New Mexico Now Has A Data Breach Notification Bill.

New Mexico will be the latest US state to add a data breach notification law to its books. Once the bill officially becomes a law, only two states – Alabama and South Dakota – will remain outsiders to the crazy idea that people should be notified if their personal data is hacked. You can read […] read more

Ashley Madison Passwords Easy To Crack After All.

Ah, Ashley Madison.  Even as one tries to move away from it to other issues, new problems surface like toxic malaise at a swamp: fraudulent $19 data scrubbings, men being conned by bots, some of the weakest passwords known to mankind securing their servers, an ex-CTO who supposedly hacked the competition…  Michael Corleone, I get […] read more

Encryption: Backdoors That “Work” Don’t Exist Because They Are A Fantasy.

Last week, FBI Director James Comey told senators that encryption was making it harder for the FBI to do its job. To back his words, he brought up examples of instances where the agency couldn’t access electronic information despite having the legal right to do so. And while you won’t find many denying that this […] read more

Maybe FTC Should Take To Task Breached Companies Claiming To Take "Security Seriously".

Apparently, 2015 is the year when everything old is new again: the encryption wars are back and gaining acceleration; TV shows and movies that were laid to rest are rising from their graves; and classic data breaches are raring their heads as well. For example, the site databreaches.net notes that Human Resource Advantage sent an […] read more

Data Encryption: Creating Passphrases That You Can Memorize While Thwarting Would-Be Monitors.

Over at firstlook.org, The Intercept has an article on creating passphrases (not passwords) that are strong and memorizable.  The trick lies in the number of elements (that is, how many words are used in the passphrase) and randomness.  Indeed, the principle is not different from how encryption works to secure data.  For example, AlertBoot’s managed […] read more

HIPAA Data Breach: Medical Office Alerts Patients That Nothing Happened.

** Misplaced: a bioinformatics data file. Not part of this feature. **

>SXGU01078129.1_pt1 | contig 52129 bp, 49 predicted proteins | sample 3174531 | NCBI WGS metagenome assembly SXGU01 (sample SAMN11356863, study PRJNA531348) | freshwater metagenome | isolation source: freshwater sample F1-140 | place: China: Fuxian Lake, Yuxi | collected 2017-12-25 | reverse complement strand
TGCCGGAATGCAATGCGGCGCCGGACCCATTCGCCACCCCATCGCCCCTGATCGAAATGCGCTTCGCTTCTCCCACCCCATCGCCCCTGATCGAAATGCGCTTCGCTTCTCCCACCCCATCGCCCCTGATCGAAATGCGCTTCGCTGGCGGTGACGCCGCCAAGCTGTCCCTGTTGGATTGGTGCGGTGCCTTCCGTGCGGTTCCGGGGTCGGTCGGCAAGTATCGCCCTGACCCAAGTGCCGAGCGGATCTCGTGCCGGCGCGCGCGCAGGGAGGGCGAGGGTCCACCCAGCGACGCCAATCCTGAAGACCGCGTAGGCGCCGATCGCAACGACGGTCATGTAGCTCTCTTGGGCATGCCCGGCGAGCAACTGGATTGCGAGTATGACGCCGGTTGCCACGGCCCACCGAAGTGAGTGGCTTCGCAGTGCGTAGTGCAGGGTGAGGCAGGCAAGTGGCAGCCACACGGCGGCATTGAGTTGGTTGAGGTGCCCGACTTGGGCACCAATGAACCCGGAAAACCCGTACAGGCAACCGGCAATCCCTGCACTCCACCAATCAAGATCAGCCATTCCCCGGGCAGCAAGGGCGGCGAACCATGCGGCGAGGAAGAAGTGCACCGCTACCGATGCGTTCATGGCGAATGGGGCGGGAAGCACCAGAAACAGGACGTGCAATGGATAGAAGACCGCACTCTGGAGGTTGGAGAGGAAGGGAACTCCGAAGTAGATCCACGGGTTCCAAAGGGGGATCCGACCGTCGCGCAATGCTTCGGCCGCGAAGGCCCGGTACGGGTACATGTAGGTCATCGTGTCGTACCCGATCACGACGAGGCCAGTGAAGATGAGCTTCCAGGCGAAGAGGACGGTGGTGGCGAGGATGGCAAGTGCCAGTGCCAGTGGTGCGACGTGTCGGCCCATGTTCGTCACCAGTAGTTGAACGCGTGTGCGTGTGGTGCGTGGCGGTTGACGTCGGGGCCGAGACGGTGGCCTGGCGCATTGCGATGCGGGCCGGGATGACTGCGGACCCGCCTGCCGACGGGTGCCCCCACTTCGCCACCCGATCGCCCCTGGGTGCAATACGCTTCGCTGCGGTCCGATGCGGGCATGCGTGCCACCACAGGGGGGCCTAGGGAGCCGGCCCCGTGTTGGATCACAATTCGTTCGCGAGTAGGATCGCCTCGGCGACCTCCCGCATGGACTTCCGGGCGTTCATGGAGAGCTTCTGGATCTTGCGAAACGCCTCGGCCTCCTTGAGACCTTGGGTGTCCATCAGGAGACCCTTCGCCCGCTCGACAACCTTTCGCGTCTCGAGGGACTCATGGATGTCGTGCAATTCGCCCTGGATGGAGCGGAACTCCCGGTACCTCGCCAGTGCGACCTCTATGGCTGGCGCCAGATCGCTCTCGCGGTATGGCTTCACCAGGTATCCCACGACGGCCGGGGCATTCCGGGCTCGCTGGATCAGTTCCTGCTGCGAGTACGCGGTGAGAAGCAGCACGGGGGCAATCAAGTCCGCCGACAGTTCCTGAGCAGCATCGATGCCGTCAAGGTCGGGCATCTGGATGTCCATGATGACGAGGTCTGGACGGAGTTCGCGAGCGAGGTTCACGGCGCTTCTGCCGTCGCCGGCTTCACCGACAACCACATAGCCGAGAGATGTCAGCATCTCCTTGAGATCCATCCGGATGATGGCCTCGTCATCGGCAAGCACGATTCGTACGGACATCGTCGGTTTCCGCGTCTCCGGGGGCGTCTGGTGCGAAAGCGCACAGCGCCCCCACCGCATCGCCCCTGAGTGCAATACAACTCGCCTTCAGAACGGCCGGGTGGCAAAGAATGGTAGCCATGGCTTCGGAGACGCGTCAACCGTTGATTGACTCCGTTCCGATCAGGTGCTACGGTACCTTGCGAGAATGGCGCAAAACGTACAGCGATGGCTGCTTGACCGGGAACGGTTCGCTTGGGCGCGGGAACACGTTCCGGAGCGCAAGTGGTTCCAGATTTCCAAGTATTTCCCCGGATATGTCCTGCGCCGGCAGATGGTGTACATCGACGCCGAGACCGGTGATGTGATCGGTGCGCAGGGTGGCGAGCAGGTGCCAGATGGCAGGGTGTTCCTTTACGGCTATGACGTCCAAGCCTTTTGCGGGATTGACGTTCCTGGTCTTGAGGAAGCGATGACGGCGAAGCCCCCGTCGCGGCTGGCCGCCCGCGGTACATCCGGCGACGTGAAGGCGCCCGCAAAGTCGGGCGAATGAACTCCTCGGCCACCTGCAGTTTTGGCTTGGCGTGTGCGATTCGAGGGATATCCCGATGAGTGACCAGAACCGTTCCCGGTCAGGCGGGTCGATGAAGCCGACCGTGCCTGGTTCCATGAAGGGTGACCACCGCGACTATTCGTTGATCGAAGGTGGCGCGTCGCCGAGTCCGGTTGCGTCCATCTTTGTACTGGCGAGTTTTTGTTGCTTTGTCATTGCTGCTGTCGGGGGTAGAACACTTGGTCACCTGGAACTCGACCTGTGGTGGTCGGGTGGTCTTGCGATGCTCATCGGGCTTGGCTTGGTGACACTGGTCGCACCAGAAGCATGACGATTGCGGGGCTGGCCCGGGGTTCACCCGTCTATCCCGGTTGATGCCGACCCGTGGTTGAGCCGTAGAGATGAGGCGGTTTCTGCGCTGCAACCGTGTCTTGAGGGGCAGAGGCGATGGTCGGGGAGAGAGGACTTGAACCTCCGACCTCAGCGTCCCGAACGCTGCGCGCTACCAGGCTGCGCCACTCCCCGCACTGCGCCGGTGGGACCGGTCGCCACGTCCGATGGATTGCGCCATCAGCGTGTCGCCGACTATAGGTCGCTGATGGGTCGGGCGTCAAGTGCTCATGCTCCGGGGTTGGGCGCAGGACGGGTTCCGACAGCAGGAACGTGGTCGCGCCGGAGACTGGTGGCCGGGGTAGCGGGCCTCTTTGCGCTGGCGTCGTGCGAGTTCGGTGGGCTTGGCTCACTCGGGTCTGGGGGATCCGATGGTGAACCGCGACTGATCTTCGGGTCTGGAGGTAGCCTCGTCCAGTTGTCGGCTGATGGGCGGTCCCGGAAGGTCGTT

I’ve just run across a data breach notification that is a first of its kind: a data breach where the affected organization tells its clients (technically, patients) that nothing happened.  It’s like the Seinfeld show of data breaches.  The breach notification letter is about nothing.  Absolutely nothing.  Yet, there is something there. All kidding aside, […] read more

Data Encryption: Can Moral Hazard Account For Low Levels Of Corporate Data Security?.

Over at theconversation.com, an article is tackling “why companies have little incentive to invest in cybersecurity.”  One of the arguments is that companies encounter moral hazard.  That is, they’re don’t really feel the effects of the risk of their actions because someone or something else is taking care of the hazard. Moral Hazard – Beneficiaries […] read more

Smartphone Security: Phone Theft Drops In Cities As Kill Switches Take Hold.

Reuters is reporting the unsurprising news that London, New York City, and San Francisco are seeing dramatic drops in smartphone thefts after the implementation of kill switches on devices became mandatory.  The ability to encrypt the contents of these devices has existed for years (via smartphone encryption that came either turned on by default or […] read more

HIPAA Encryption: Anthem Didn’t Encrypt Data Stolen In Massive Hack.

The wsj.com points out in an article that Anthem Inc, the health insurer that recently announced a massive data breach potentially affecting 80 million people, did not use health data encryption to secure the data that was stolen.  It also points out that applying encryption can be a “balancing act between protecting the information and […] read more